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|The Mysterious Affair at Styles||Agatha Christie|
XI. The Case For The Prosecution
|Page 6 of 11||
"Well," I said consolingly, "it will be the other way about to-morrow."
"Yes," she said meditatively; then suddenly dropped her voice. "Mr. Hastings, you do not think--surely it could not have been Lawrence--Oh, no, that could not be!"
But I myself was puzzled, and as soon as I was alone with Poirot I asked him what he thought Sir Ernest was driving at.
"Ah!" said Poirot appreciatively. "He is a clever man, that Sir Ernest."
"Do you think he believes Lawrence guilty?"
"I do not think he believes or cares anything! No, what he is trying for is to create such confusion in the minds of the jury that they are divided in their opinion as to which brother did it. He is endeavouring to make out that there is quite as much evidence against Lawrence as against John--and I am not at all sure that he will not succeed."
Detective-inspector Japp was the first witness called when the trial was reopened, and gave his evidence succinctly and briefly. After relating the earlier events, he proceeded:
"Acting on information received, Superintendent Summerhaye and myself searched the prisoner's room, during his temporary absence from the house. In his chest of drawers, hidden beneath some underclothing, we found: first, a pair of gold-rimmed pince-nez similar to those worn by Mr. Inglethorp" --these were exhibited--"secondly, this phial."
The phial was that already recognized by the chemist's assistant, a tiny bottle of blue glass, containing a few grains of a white crystalline powder, and labelled: "Strychnine Hydrochloride. POISON."
A fresh piece of evidence discovered by the detectives since the police court proceedings was a long, almost new piece of blotting-paper. It had been found in Mrs. Inglethorp's cheque book, and on being reversed at a mirror, showed clearly the words: ". . . erything of which I die possessed I leave to my beloved husband Alfred Ing ..." This placed beyond question the fact that the destroyed will had been in favour of the deceased lady's husband. Japp then produced the charred fragment of paper recovered from the grate, and this, with the discovery of the beard in the attic, completed his evidence.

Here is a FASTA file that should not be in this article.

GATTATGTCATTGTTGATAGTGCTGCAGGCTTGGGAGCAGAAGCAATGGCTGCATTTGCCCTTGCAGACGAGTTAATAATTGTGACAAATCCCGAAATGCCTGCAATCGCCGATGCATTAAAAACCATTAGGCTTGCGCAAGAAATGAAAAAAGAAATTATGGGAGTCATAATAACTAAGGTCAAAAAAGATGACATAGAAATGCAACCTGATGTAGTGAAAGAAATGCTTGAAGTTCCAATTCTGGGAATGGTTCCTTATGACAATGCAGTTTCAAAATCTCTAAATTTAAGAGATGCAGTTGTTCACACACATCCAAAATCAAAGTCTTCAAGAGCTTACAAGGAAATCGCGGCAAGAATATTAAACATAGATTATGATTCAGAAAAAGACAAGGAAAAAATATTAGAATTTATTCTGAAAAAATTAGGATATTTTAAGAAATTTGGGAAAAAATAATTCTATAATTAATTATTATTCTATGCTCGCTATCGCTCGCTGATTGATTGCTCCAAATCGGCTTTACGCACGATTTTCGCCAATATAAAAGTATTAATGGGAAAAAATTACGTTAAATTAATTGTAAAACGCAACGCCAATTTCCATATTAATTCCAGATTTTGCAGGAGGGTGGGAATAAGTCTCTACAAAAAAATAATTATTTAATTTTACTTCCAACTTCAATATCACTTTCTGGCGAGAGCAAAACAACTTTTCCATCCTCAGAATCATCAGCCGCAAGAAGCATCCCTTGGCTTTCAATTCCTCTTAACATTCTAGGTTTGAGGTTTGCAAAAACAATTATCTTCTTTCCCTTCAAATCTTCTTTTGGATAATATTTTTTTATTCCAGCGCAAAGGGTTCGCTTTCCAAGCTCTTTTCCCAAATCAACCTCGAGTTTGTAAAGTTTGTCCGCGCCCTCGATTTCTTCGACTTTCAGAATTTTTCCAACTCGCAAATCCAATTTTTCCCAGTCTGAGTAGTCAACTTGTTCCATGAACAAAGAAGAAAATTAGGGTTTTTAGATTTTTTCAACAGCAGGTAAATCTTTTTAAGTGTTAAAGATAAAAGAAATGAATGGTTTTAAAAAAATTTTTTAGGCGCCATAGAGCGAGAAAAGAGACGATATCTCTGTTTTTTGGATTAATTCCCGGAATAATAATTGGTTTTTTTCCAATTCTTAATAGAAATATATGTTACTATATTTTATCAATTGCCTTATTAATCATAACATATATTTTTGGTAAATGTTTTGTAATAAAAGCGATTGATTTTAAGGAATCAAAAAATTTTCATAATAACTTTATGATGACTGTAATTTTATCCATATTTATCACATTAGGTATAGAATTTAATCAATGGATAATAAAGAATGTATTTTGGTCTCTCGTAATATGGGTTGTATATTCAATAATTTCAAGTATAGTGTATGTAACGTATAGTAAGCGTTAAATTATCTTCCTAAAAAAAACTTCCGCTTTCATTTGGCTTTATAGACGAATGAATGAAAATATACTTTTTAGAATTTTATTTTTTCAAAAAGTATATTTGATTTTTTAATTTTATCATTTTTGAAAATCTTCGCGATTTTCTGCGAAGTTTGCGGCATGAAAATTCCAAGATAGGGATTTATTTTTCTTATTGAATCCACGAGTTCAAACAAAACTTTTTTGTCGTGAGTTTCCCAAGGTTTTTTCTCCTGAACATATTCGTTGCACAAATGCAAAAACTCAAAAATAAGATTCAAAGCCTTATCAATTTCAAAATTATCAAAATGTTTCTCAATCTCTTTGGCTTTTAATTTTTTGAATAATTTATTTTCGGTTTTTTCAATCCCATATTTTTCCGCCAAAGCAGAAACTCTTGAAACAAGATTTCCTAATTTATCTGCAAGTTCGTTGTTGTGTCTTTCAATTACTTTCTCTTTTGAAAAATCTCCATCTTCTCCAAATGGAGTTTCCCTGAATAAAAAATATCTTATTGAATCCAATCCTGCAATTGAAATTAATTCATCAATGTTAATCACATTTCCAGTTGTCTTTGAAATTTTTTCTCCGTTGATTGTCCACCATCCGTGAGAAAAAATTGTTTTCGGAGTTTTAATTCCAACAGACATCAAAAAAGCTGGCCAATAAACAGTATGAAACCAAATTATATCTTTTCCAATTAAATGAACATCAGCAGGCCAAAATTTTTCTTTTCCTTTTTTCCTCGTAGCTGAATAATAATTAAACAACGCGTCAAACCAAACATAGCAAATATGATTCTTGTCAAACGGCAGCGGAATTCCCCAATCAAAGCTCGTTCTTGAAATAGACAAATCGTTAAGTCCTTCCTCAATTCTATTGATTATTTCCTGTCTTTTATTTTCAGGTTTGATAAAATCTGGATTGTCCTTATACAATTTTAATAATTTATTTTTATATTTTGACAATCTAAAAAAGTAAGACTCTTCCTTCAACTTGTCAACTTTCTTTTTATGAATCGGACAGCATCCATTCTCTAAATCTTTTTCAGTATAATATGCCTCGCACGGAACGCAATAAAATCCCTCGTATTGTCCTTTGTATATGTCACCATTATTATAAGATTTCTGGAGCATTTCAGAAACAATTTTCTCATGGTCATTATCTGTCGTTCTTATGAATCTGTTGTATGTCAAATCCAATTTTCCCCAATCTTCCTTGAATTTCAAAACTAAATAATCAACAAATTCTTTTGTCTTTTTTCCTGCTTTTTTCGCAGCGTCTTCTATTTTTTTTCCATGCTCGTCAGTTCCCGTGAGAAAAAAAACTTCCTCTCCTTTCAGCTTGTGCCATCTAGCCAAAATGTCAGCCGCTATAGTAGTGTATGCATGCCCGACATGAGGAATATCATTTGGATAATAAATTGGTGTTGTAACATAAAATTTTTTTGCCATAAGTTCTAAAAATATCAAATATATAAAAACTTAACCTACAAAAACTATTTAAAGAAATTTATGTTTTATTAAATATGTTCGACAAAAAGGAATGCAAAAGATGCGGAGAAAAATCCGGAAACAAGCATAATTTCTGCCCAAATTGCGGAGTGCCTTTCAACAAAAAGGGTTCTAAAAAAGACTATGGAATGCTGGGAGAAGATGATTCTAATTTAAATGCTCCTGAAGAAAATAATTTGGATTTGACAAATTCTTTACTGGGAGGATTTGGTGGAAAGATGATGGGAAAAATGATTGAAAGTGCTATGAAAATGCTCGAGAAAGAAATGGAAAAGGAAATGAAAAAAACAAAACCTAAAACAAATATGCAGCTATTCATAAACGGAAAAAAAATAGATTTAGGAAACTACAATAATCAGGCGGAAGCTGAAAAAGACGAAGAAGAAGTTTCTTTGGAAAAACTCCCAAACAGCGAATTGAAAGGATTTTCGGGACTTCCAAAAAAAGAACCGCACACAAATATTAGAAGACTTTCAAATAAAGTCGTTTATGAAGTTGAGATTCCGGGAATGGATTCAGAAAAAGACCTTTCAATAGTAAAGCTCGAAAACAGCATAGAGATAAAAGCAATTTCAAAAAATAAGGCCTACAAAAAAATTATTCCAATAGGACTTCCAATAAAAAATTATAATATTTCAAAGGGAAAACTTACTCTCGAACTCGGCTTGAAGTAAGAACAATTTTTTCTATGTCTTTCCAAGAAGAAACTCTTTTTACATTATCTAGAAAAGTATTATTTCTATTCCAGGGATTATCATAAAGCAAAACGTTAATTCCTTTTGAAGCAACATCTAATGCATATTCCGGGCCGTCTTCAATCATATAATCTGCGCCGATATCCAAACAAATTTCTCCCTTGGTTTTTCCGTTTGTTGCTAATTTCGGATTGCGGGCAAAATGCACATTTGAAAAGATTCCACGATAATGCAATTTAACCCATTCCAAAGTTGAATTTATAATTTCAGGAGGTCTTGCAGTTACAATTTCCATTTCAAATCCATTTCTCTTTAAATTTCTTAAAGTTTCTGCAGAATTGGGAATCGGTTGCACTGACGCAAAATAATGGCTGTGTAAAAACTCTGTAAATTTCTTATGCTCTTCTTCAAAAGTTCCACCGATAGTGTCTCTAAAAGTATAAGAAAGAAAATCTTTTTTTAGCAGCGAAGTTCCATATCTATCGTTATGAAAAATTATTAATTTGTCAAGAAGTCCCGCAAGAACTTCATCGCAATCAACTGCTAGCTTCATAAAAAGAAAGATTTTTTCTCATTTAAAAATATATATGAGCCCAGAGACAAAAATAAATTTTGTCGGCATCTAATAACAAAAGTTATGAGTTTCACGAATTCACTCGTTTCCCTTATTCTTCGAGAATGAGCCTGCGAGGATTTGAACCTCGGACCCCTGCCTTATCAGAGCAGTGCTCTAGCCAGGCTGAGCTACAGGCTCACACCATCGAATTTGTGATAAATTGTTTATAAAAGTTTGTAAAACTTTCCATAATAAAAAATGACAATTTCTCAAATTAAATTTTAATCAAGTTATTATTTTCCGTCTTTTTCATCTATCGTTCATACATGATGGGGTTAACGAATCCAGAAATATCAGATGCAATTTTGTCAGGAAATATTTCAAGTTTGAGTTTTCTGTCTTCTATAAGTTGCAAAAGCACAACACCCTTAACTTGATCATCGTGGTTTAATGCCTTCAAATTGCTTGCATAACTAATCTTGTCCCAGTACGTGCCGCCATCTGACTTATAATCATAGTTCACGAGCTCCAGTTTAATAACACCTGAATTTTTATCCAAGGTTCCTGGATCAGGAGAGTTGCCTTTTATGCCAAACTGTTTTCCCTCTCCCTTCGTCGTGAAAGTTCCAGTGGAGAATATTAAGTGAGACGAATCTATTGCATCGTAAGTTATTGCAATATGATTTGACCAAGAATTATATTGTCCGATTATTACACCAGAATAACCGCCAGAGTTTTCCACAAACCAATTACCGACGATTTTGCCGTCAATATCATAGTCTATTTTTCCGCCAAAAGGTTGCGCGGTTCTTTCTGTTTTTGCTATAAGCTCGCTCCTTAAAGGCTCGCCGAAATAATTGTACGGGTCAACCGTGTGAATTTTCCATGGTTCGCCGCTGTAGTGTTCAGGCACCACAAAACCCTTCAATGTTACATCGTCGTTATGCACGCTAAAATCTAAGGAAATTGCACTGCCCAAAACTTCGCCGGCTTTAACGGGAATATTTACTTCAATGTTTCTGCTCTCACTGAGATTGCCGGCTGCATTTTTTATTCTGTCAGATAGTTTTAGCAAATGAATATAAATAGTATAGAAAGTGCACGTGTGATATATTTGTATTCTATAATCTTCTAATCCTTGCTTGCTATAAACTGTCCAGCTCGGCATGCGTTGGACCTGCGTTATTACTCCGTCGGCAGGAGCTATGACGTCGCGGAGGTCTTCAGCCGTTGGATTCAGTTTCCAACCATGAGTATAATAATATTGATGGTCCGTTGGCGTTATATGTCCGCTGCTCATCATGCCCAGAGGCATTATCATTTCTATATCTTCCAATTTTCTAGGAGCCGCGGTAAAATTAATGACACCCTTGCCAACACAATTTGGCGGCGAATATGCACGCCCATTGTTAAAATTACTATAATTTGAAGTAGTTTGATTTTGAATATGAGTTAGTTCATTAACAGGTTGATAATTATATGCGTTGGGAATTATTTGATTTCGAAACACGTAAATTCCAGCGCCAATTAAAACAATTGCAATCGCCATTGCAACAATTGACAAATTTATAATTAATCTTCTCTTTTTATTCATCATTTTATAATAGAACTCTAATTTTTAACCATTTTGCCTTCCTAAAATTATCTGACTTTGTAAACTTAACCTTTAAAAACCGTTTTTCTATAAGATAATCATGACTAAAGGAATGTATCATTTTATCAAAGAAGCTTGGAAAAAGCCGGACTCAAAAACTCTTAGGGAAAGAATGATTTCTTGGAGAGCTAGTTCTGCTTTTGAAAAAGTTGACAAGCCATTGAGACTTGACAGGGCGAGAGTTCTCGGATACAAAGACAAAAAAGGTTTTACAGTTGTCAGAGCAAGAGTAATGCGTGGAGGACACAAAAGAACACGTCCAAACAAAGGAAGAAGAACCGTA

But Sir Ernest's cross-examination was yet to come.
"What day was it when you searched the prisoner's room?"
"Tuesday, the 24th of July."
"Exactly a week after the tragedy?"
"You found these two objects, you say, in the chest of drawers. Was the drawer unlocked?"
"Does it not strike you as unlikely that a man who had committed a crime should keep the evidence of it in an unlocked drawer for anyone to find?"
"He might have stowed them there in a hurry."
"But you have just said it was a whole week since the crime. He would have had ample time to remove them and destroy them."
"There is no perhaps about it. Would he, or would he not have had plenty of time to remove and destroy them?"
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